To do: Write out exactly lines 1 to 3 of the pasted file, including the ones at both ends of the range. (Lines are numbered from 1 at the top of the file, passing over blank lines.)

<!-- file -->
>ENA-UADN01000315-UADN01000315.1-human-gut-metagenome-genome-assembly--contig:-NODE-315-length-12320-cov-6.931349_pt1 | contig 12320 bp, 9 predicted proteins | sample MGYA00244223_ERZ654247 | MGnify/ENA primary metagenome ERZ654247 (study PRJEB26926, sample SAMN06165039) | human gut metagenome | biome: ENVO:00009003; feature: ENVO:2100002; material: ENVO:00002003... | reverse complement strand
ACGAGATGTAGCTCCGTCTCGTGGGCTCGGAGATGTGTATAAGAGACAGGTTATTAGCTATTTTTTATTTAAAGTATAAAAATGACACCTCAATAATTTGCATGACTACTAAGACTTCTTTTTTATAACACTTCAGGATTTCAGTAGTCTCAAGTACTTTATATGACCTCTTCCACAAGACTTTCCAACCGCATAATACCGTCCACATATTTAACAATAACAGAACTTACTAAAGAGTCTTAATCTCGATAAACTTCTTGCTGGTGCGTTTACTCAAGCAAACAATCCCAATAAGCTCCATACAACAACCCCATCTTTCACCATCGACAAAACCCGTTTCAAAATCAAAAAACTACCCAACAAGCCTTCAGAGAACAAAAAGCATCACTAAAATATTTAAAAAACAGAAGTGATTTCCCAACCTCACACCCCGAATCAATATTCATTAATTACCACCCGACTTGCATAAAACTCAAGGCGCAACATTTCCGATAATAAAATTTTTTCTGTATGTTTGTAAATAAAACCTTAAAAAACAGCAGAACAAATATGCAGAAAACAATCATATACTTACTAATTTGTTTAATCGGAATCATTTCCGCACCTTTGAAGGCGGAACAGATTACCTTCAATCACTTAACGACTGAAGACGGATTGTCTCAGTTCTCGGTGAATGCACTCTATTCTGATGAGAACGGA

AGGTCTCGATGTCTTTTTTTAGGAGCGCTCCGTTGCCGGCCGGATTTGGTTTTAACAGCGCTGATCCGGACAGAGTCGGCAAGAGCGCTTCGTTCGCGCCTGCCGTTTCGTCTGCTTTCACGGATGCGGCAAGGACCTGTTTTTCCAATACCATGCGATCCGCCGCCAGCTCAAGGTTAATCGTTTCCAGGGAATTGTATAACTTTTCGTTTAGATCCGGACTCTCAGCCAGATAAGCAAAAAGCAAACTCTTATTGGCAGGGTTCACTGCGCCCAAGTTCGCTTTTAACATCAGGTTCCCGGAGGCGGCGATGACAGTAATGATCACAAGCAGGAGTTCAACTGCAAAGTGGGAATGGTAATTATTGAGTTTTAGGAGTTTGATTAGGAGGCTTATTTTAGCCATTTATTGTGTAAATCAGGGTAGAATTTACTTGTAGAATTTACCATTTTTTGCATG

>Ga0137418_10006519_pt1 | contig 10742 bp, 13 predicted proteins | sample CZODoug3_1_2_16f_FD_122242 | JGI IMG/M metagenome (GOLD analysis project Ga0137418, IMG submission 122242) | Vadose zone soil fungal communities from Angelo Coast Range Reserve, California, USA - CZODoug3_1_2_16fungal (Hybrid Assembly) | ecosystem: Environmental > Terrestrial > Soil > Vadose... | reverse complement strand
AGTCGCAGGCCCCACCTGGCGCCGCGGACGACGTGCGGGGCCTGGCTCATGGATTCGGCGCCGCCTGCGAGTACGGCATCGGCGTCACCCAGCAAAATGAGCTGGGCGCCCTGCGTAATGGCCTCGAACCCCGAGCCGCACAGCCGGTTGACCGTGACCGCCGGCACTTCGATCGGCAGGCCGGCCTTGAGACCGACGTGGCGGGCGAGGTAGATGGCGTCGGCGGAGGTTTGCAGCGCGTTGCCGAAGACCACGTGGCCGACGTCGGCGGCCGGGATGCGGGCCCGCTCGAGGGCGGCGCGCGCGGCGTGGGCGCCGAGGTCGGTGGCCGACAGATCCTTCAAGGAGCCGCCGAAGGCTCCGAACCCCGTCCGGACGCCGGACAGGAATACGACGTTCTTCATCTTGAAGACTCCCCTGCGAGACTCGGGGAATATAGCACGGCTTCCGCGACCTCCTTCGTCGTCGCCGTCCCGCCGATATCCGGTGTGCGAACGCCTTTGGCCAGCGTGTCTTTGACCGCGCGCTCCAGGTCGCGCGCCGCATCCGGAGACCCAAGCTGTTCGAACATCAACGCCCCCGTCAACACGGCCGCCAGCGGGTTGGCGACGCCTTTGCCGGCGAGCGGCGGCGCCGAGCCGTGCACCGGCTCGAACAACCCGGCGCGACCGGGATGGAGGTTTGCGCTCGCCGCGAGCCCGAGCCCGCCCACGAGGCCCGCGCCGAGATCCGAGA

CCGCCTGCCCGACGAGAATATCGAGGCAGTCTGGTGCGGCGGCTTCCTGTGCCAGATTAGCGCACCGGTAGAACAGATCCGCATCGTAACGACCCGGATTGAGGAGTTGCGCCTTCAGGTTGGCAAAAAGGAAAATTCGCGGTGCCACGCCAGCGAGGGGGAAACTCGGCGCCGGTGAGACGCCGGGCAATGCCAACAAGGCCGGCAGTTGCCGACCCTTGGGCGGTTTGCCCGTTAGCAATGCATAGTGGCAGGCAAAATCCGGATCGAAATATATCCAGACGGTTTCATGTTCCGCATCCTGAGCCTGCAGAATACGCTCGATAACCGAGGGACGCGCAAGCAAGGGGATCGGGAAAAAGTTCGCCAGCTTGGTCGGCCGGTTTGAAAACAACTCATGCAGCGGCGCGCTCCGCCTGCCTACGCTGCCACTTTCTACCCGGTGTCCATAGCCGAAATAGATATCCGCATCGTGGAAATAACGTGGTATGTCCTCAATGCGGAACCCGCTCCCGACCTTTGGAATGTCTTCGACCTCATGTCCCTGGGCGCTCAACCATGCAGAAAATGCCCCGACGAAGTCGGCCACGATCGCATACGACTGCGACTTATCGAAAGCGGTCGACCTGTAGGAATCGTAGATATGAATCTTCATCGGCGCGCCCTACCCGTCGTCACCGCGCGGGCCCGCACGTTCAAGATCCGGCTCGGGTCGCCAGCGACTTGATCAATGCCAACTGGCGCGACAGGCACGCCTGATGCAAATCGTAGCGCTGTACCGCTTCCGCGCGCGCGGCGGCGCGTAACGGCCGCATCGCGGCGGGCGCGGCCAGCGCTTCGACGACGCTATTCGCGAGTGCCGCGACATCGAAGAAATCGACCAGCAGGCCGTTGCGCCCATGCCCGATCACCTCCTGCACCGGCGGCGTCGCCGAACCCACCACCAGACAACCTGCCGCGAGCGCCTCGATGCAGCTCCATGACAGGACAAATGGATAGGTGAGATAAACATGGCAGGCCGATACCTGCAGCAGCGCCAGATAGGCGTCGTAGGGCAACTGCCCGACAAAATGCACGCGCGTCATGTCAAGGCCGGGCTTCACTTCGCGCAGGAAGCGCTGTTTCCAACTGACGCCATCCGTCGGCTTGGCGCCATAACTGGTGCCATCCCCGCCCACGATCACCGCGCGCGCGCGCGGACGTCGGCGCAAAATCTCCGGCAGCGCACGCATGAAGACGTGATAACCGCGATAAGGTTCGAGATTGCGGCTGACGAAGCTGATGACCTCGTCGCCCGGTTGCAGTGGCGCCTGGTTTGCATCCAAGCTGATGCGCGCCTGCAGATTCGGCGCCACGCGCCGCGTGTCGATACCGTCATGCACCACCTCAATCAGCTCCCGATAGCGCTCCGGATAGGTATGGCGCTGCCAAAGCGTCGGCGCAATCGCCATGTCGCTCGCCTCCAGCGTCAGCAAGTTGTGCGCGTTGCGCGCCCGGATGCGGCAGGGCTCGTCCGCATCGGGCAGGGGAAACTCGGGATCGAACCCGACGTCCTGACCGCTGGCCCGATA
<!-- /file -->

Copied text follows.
>ENA-UADN01000315-UADN01000315.1-human-gut-metagenome-genome-assembly--contig:-NODE-315-length-12320-cov-6.931349_pt1 | contig 12320 bp, 9 predicted proteins | sample MGYA00244223_ERZ654247 | MGnify/ENA primary metagenome ERZ654247 (study PRJEB26926, sample SAMN06165039) | human gut metagenome | biome: ENVO:00009003; feature: ENVO:2100002; material: ENVO:00002003... | reverse complement strand
ACGAGATGTAGCTCCGTCTCGTGGGCTCGGAGATGTGTATAAGAGACAGGTTATTAGCTATTTTTTATTTAAAGTATAAAAATGACACCTCAATAATTTGCATGACTACTAAGACTTCTTTTTTATAACACTTCAGGATTTCAGTAGTCTCAAGTACTTTATATGACCTCTTCCACAAGACTTTCCAACCGCATAATACCGTCCACATATTTAACAATAACAGAACTTACTAAAGAGTCTTAATCTCGATAAACTTCTTGCTGGTGCGTTTACTCAAGCAAACAATCCCAATAAGCTCCATACAACAACCCCATCTTTCACCATCGACAAAACCCGTTTCAAAATCAAAAAACTACCCAACAAGCCTTCAGAGAACAAAAAGCATCACTAAAATATTTAAAAAACAGAAGTGATTTCCCAACCTCACACCCCGAATCAATATTCATTAATTACCACCCGACTTGCATAAAACTCAAGGCGCAACATTTCCGATAATAAAATTTTTTCTGTATGTTTGTAAATAAAACCTTAAAAAACAGCAGAACAAATATGCAGAAAACAATCATATACTTACTAATTTGTTTAATCGGAATCATTTCCGCACCTTTGAAGGCGGAACAGATTACCTTCAATCACTTAACGACTGAAGACGGATTGTCTCAGTTCTCGGTGAATGCACTCTATTCTGATGAGAACGGA

AGGTCTCGATGTCTTTTTTTAGGAGCGCTCCGTTGCCGGCCGGATTTGGTTTTAACAGCGCTGATCCGGACAGAGTCGGCAAGAGCGCTTCGTTCGCGCCTGCCGTTTCGTCTGCTTTCACGGATGCGGCAAGGACCTGTTTTTCCAATACCATGCGATCCGCCGCCAGCTCAAGGTTAATCGTTTCCAGGGAATTGTATAACTTTTCGTTTAGATCCGGACTCTCAGCCAGATAAGCAAAAAGCAAACTCTTATTGGCAGGGTTCACTGCGCCCAAGTTCGCTTTTAACATCAGGTTCCCGGAGGCGGCGATGACAGTAATGATCACAAGCAGGAGTTCAACTGCAAAGTGGGAATGGTAATTATTGAGTTTTAGGAGTTTGATTAGGAGGCTTATTTTAGCCATTTATTGTGTAAATCAGGGTAGAATTTACTTGTAGAATTTACCATTTTTTGCATG